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35 Years for Stealing "Black & White" TV

 
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igotthisguitar



Joined: 08 Apr 2003
Location: South Korea (Permanent Vacation)

PostPosted: Sat May 28, 2005 9:47 pm    Post subject: 35 Years for Stealing "Black & White" TV Reply with quote

Man serving life for stealing TV freed after 35 years in North Carolina
Sat May 28, 8:08 PM ET

HILLSBOROUGH, N.C. (AP) - After 35 years in prison for stealing a black-white television set, Junior Allen is a free man.

Allen, 65, walked out of prison Friday, ending a case that attracted widespread attention because he remained in jail while other inmates convicted of murder, rape or child molestation were released.

"I'm glad to be out," Allen told supporters outside Orange Correctional Center. "I've done too much time for what I did. I won't be truly happy until I see a sign that says I'm outside of North Carolina."

Allen was a 30-year-old migrant farm worker from Georgia with a criminal history that included burglaries and a violent assault when he sneaked into an unlocked house and stole a 19-inch black-white television worth $140 US.

Some state records say Allen roughed up the 87-year-old woman who lived there, but he was not convicted of assault.

Instead, he was sentenced in 1970 to life in prison for second-degree burglary. The penalty for the offence has since been changed to a maximum of three years in prison.

The state Parole Commission decided last year to release Allen if he behaved and completed a transitional work-release program. He worked at a restaurant washing dishes and floors and had no prison infractions during the past three years.

He did so well he was released several months early, on his 26th try at parole.

His parole could last up to five years, meaning he could gain complete freedom by age 70.

Rich Rosen, a University of North Carolina at Chapel Hill law professor who took up Allen's case three years ago, said it was a shame that Allen had not been released decades ago. "At least he's got some years left," Rosen said.

Once outside the prison, Allen got into a car with two friends who were driving him to Athens, Ga., where he planned to meet relatives and return home to Georgetown, Ga.

Enoch Hasberry, the programs director at Carteret Correctional Center in Newport where Allen went through work-release, said he worries Allen might not adjust well to life on the outside.

"For a black-white TV, how much do you have to pay?" Hasberry said. "We've got an in-house joke here: How much time would he have gotten if he had stolen a colour TV?"

http://news.yahoo.com/news?tmpl=story&u=/cpress/20050529/ca_pr_on_wo/us_television_thief
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waggo



Joined: 18 May 2003
Location: pusan baby!

PostPosted: Sun May 29, 2005 2:32 am    Post subject: Reply with quote

I bet you he wont do it again! Laughing Laughing Laughing
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Mr. Literal



Joined: 03 Jul 2003
Location: Third rock from the Sun.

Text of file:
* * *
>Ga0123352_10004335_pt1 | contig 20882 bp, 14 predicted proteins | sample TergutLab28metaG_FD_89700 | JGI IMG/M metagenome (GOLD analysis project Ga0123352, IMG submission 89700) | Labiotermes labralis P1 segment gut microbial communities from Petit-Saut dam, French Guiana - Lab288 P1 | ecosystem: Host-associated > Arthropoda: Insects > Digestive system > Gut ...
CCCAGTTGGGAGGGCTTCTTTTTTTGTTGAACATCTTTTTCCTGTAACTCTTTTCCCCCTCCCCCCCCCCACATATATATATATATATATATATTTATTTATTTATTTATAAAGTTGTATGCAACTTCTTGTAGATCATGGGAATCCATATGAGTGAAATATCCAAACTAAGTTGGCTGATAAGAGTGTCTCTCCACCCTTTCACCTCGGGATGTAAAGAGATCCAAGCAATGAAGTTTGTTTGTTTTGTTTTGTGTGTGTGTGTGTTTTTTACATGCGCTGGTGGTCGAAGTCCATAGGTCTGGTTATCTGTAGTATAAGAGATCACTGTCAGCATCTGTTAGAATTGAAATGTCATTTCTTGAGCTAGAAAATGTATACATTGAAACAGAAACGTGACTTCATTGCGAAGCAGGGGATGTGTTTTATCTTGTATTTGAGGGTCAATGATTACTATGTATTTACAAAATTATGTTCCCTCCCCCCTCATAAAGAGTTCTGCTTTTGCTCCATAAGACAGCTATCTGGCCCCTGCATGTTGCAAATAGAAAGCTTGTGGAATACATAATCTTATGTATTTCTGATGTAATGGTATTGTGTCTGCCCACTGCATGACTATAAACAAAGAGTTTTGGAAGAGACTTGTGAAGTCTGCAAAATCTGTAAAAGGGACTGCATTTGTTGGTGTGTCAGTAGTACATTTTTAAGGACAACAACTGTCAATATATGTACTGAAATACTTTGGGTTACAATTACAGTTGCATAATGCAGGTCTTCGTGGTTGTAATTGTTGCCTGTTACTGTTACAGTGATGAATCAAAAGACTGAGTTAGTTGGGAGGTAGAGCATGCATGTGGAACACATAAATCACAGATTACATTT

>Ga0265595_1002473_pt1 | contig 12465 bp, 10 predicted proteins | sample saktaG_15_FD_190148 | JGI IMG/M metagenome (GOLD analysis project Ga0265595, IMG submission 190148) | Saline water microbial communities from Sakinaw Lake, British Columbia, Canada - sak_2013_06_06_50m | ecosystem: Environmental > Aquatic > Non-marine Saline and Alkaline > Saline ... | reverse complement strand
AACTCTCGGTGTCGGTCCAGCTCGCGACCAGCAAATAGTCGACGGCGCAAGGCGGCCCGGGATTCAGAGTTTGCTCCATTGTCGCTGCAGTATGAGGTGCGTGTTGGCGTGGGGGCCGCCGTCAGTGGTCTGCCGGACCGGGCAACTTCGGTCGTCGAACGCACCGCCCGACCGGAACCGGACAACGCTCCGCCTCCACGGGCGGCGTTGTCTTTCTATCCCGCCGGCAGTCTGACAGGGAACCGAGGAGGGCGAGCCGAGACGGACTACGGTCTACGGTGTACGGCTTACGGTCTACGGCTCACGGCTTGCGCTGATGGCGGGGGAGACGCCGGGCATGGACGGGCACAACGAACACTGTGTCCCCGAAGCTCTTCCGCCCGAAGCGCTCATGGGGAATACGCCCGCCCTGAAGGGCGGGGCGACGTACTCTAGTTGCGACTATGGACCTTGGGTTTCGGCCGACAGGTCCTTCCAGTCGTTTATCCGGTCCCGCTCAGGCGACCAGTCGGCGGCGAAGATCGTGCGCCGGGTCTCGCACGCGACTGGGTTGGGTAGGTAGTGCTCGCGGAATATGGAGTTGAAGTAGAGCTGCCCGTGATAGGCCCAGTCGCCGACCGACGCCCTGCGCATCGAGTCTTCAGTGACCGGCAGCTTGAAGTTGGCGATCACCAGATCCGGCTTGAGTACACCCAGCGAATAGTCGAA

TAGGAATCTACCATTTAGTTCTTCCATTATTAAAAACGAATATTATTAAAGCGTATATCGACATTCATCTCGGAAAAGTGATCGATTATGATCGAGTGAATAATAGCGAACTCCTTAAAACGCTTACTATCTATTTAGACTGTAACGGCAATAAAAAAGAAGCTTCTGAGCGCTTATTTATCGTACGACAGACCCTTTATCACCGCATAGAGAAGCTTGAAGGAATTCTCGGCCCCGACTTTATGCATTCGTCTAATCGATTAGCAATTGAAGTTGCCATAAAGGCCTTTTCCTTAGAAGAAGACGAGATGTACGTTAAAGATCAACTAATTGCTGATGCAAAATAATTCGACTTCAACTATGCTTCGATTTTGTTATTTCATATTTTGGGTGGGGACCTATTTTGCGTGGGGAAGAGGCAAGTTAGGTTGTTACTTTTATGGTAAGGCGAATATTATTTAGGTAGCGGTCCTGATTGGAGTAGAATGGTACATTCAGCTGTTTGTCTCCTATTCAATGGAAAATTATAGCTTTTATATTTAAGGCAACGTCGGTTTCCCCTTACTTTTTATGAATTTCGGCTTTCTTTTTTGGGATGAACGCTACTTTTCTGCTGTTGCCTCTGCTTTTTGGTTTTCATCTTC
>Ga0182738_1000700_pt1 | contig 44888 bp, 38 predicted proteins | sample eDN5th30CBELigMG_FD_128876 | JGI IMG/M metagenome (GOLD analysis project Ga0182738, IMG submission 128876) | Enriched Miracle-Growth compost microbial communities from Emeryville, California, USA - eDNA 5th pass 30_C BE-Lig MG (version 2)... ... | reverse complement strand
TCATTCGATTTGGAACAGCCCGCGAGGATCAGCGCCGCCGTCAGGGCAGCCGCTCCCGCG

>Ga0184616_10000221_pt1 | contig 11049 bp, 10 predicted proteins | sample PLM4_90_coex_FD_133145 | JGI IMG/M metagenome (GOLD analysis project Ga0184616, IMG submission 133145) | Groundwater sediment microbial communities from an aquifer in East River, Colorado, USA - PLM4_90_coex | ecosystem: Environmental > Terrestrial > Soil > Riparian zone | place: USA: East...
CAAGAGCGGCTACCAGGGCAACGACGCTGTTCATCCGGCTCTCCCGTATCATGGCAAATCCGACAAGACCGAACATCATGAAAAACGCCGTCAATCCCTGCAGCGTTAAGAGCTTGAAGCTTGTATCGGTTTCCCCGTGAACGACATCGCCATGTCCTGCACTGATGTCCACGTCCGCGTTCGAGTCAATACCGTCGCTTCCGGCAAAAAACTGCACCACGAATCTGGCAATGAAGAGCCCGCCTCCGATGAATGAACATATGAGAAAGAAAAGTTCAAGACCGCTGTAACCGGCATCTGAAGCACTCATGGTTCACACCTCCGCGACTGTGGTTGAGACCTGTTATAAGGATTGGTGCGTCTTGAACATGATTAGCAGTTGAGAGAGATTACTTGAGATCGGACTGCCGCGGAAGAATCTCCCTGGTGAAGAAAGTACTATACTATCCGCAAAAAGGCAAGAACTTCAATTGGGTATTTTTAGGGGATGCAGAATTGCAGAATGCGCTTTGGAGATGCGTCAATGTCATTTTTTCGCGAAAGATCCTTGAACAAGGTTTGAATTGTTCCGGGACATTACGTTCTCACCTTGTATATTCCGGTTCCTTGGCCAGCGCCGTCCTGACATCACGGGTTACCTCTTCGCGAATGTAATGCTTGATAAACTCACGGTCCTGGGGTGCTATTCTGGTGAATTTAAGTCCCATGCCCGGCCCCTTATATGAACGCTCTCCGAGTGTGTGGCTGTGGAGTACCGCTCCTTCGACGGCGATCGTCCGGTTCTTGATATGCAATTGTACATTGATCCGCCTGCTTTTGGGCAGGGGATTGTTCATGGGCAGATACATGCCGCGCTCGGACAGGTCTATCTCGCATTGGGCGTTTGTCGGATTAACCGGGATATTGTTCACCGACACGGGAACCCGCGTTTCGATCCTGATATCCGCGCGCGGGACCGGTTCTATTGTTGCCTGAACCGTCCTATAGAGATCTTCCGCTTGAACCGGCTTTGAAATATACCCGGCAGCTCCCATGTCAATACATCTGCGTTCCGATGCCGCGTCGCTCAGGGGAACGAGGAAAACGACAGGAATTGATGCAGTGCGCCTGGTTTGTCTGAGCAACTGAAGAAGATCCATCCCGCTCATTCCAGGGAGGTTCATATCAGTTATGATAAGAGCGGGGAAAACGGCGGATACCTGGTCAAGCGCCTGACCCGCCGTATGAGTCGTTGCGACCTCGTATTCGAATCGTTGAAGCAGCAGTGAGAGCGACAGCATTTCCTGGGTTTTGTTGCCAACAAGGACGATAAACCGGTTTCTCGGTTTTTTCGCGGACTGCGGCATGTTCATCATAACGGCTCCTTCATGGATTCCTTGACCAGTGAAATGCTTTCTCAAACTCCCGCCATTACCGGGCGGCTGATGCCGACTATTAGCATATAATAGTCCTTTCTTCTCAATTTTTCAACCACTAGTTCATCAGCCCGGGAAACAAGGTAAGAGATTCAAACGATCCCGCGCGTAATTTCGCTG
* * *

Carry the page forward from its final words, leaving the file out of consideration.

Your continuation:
PostPosted: Sun May 29, 2005 8:09 am    Post subject: Reply with quote

Ain't the U.S. grand?
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yoda



Joined: 19 Jan 2003
Location: Incheon, South Korea

PostPosted: Sun May 29, 2005 12:09 pm    Post subject: Reply with quote

I read a long time ago that it cost the taxpayer $100 grand a year to maintain a prisoner. Anybody have a trustworthy quote? If that is the case then it's cost the taxpayers about 3.5 million dollars to punish a theft of a $140.00 TV. And I realize that inflation and everything else has to be taken into account, but that just does not make sense. Double those numbers or half them and it still doesn't make sense.

Ok I found this on Google Answers:
Quote:
It costs $100,000 to build a new prison cell. It costs $200,000 over
25 years to pay interest on the construction debt; and in excess of
$22,000 per year/per cell to operate.


So it may have only cost about $870,000 by a quick estimate. Shocked

Still way out of line.
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igotthisguitar



Joined: 08 Apr 2003
Location: South Korea (Permanent Vacation)

PostPosted: Sun May 29, 2005 8:36 pm    Post subject: Reply with quote

>. US Private Prisons 4 Profit are a huge growth industry Twisted Evil
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dulouz



Joined: 04 Feb 2003
Location: Uranus

PostPosted: Sun May 29, 2005 9:59 pm    Post subject: Reply with quote

"Taking a TV" as description of events is a little misleading. He invaded someones space. Thats worth 30 years. That or some hemlock.
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Derrek



Joined: 15 Jan 2003

PostPosted: Sun May 29, 2005 10:03 pm    Post subject: Reply with quote

Back then, a $190 black and white TV was worth more.

He also had priors-- a criminal history. That can make you get the max. For all we know, he was very disrespectful to the judge during trial. We can't judge this entire story simply on a TV.

He also assaulted the women, and this charge was likely not followed up on because stealing the TV was enough to nail him on.
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dogbert



Joined: 29 Jan 2003
Location: Killbox 90210

PostPosted: Mon May 30, 2005 12:20 am    Post subject: Reply with quote

Derrek wrote:
Back then, a $190 black and white TV was worth more.